Saturday, August 23, 2014

Do-or-die for 5e D&D: third party publishers

Here's the summary of a long post.

If D&D doesn't allow third party publishing, it forces the 3rd party publishers to compete with D&D, using the Pathfinder system. Or whatever, but mainly Pathfinder. They have the choice of recruiting a mass of competitive allies, or throwing all that capital and creativity onto Paizo's side of the scale. It's an existential decision. Not this year certainly, but as early as next year I think the absence or presence of third party publishers will begin determining the ultimate survival of D&D in the face of Pathfinder.

Whether it's public relations to call it a "license," or whether something titled "license" was put in there with the operative legal documents, what WotC has done with Kobold Press and presumably again with Sasquatch, isn't what I'd call a license in terms of putting the benefits of third-party creativity into the system.

I don't fault them for that; they had to have an adventure to go out with the core books, and they no doubt had (and probably still have) internal wars over exactly the same question here on this thread -- is a real license a good idea for WotC or is it a bad one, and even if it's a good one then some poor lawyer has to write the thing with multiple people telling him/her how to word it. (I'm a lawyer, my heart bleeds for that person)

But the arrangement with Kobold is more like hiring a production company at best.
(1) Surely no one thinks Kobold wasn't given parameters for content (betcha it had to have at least one dragon, no dead kids, etc.). Granted, some content ratings, though, can definitely still be "like a license," (see Paizo's nipple restriction) but the amount of restriction and guidance is obviously quite major in this case.
(2) Surely no one thinks Wolfgang Bauer was required to invest his own money at a measurable scale relative to the project for an investor's share? That's in the nature of a license.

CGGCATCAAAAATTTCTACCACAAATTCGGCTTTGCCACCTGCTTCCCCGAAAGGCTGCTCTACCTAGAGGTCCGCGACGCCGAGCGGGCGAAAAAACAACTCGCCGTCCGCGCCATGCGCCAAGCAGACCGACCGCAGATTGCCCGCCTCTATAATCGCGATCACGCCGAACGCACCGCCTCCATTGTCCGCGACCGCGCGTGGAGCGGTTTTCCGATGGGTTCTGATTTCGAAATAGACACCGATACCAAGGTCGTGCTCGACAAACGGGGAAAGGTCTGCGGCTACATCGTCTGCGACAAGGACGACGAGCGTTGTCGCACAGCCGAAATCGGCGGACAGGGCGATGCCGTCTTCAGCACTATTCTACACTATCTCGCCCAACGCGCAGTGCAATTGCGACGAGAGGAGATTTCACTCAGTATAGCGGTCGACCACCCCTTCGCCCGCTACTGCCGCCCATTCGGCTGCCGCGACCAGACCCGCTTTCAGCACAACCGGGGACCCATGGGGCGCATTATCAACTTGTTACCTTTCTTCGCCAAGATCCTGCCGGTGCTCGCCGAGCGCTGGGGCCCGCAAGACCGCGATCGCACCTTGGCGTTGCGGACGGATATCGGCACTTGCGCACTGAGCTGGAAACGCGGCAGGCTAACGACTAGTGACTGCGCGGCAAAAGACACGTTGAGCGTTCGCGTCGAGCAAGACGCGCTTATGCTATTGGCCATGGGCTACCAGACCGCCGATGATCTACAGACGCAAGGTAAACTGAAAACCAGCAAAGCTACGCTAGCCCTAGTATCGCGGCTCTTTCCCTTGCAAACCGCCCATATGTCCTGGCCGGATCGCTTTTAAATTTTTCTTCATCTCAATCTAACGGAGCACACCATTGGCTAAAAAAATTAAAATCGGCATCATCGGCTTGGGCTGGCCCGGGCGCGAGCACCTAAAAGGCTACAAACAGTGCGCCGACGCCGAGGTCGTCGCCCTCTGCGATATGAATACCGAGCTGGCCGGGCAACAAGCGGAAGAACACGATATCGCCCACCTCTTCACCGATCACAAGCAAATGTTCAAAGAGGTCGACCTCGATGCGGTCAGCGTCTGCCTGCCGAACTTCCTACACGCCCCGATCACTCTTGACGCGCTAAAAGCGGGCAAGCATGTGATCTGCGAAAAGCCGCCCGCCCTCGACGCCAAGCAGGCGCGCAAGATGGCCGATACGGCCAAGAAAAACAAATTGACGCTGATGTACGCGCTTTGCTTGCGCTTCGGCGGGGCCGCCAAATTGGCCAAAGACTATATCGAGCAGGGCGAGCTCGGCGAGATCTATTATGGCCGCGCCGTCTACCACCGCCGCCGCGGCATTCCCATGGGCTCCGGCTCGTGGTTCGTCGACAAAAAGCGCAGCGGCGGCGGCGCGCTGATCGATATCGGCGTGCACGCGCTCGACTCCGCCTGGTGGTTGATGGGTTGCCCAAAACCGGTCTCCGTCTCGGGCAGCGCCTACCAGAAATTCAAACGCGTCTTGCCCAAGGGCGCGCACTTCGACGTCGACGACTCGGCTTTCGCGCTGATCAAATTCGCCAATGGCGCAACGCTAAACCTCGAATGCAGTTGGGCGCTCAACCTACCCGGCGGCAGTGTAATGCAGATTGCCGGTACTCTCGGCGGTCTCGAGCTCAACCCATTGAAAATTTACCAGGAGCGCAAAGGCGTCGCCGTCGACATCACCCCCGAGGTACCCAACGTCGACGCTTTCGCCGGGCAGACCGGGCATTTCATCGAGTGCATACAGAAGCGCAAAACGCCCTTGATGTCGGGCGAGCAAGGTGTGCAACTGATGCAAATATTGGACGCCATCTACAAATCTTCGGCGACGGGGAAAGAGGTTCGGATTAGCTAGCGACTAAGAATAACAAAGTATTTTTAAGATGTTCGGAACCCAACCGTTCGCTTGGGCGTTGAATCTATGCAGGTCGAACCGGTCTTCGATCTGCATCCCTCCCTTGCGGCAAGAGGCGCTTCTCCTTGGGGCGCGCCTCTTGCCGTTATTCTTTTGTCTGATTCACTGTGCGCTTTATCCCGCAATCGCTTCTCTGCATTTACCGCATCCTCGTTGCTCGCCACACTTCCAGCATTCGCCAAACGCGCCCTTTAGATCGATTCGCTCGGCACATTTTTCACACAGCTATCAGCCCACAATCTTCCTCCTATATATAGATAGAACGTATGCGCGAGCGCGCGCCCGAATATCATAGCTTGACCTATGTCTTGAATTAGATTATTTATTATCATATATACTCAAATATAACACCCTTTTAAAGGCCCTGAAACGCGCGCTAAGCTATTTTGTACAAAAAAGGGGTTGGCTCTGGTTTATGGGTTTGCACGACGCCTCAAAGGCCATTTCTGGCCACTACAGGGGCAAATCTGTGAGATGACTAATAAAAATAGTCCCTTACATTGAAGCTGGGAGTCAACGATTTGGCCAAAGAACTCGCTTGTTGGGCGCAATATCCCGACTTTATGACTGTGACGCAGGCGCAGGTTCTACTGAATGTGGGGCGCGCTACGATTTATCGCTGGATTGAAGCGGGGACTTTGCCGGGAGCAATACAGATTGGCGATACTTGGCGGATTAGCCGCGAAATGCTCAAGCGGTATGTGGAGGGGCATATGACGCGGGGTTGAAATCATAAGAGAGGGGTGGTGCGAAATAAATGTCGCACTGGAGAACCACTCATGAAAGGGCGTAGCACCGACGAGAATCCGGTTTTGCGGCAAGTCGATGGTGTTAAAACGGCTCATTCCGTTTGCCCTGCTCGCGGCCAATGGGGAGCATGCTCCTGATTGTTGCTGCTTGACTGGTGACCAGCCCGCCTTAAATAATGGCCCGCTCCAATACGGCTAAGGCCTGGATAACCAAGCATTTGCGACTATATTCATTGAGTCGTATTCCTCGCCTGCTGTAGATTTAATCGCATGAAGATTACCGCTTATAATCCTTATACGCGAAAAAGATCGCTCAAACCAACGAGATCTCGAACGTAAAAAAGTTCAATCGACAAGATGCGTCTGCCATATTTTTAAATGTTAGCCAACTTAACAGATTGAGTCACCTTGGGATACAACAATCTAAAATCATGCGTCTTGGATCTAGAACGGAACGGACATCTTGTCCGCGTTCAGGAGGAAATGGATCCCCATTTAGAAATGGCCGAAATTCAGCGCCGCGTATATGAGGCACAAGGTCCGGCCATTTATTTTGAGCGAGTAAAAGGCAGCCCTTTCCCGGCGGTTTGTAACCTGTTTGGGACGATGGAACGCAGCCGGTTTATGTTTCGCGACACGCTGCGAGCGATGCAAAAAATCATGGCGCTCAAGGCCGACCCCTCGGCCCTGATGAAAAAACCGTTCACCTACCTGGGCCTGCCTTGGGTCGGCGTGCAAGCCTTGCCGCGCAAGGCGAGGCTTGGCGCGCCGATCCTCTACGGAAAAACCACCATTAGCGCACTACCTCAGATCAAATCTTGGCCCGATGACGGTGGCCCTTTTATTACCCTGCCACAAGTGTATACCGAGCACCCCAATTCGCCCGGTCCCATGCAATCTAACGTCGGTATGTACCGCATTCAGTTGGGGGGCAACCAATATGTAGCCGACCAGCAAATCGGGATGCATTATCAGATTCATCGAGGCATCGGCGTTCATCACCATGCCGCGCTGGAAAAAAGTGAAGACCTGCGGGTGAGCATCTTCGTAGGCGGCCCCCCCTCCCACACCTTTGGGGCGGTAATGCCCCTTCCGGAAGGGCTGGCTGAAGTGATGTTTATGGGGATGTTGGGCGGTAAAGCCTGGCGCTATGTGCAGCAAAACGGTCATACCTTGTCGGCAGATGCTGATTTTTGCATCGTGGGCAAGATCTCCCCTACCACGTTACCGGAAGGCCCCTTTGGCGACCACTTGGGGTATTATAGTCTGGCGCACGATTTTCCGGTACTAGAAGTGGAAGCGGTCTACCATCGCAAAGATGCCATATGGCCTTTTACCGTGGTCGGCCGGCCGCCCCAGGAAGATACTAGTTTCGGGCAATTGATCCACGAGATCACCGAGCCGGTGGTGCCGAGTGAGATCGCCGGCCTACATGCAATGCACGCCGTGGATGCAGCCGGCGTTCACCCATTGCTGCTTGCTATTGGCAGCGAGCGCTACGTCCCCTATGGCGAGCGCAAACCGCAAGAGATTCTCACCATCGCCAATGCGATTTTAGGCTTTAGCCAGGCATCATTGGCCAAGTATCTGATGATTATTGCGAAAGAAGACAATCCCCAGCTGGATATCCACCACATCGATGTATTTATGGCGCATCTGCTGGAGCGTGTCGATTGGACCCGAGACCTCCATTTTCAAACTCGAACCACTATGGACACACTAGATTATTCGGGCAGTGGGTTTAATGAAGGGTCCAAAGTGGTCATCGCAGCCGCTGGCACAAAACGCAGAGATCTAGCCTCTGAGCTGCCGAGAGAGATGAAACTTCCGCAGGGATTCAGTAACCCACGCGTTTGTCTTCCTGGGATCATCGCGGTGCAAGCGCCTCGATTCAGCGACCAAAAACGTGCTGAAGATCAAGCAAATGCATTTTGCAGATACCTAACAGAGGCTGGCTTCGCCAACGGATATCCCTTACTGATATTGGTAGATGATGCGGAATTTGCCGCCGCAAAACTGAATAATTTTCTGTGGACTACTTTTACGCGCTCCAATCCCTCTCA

(3) Surely no one thinks that there wasn't a set range for the page count.

See, here's the thing. Licenses can take many forms, and have many layers of complexity, including all manner of restrictions, but AT HEART a license is something that allows a third party to be an independent business using the licensed material. Not necessarily a successful one, not necessarily one that supports a family, but one where the significant decisions, most of the risk, and most of the gain, are undertaken by the licensee. Here, WotC is undertaking all the risk, and capturing most of the upside. That's not a license agreement, it's hiring a group of excellent authors who have a company. Which, again, was a good call. I don't fault that decision for even a moment in terms of where WotC stood on its production schedule, its work load and personnel coverage, the evolving state of the rules, and the legal/marketing interface on the question of how open to be with the rules. I would have done the same thing at that point in time. Remember, it takes a LONG time to produce a book like Tyranny of Dragons, and you have to manage lots of moving pieces. WotC effectively hired Kobold to handle as many of those moving pieces as possible within the context of a flagship product. Wolfgang Bauer was a brilliant choice for it. But that's (a) not really a license in any meaningful sense of the word, and (b) not something that grants the benefits of a robust licensing system -- or the downside either, and some downside does exist.

The question of true licensing is this: WotC is trying to catch up with a well-funded, popular competitor that has a well-established brand name, in almost exactly the same competitive space. WotC has a more widely recognized brand name, but it's an older brand name with fewer loyal, die-hard customers than Paizo has. The different aspects of those brand names are important to the way the competition is going to roll out. WotC is starting from behind, but has to work slightly less hard per new customer, and slightly less hard to shift a customer from the Paizo circle in the Venn diagram to the WotC circle. On the other hand, Paizo has WotC under siege. All Paizo has to do is hold onto enough customers that WotC doesn't meet the expectations of the Magic the Gathering return on investment for long enough that WotC decides not to keep funding new books for D&D. Paizo can last much longer because of that existing base of loyal customers. WotC can generate phenomenal return on investment with the core books, but has to sustain a cash flow stream. Paizo already has, and will undoubtedly retain, enough cash flow to continue publishing Pathfinder under their existing model. D&D will, without question, grab enough fans to stay in business if those fans keep playing and buy more books. But they have to hold that ground.

That's a summary of the competitive space, and I think it's accurate. D&D probably got the one, big, expenditure authorization. Core books. After that, have production houses produce smaller books that will also sell to players (campaigns, adventurer sourcebooks. Look at the production schedule and whether full-time WotC employees are doing the writing: I rest my case).

Where do third party publishers fit in here? It all has to do with the popularity of one system or the other. D&D is fighting to survive in that competitive space long enough to gain customer loyalty for those player-targeted books (and the ability to license pinball machines, shirts, computer games, movies, happy-meal toys, etc). They have to stay in the game.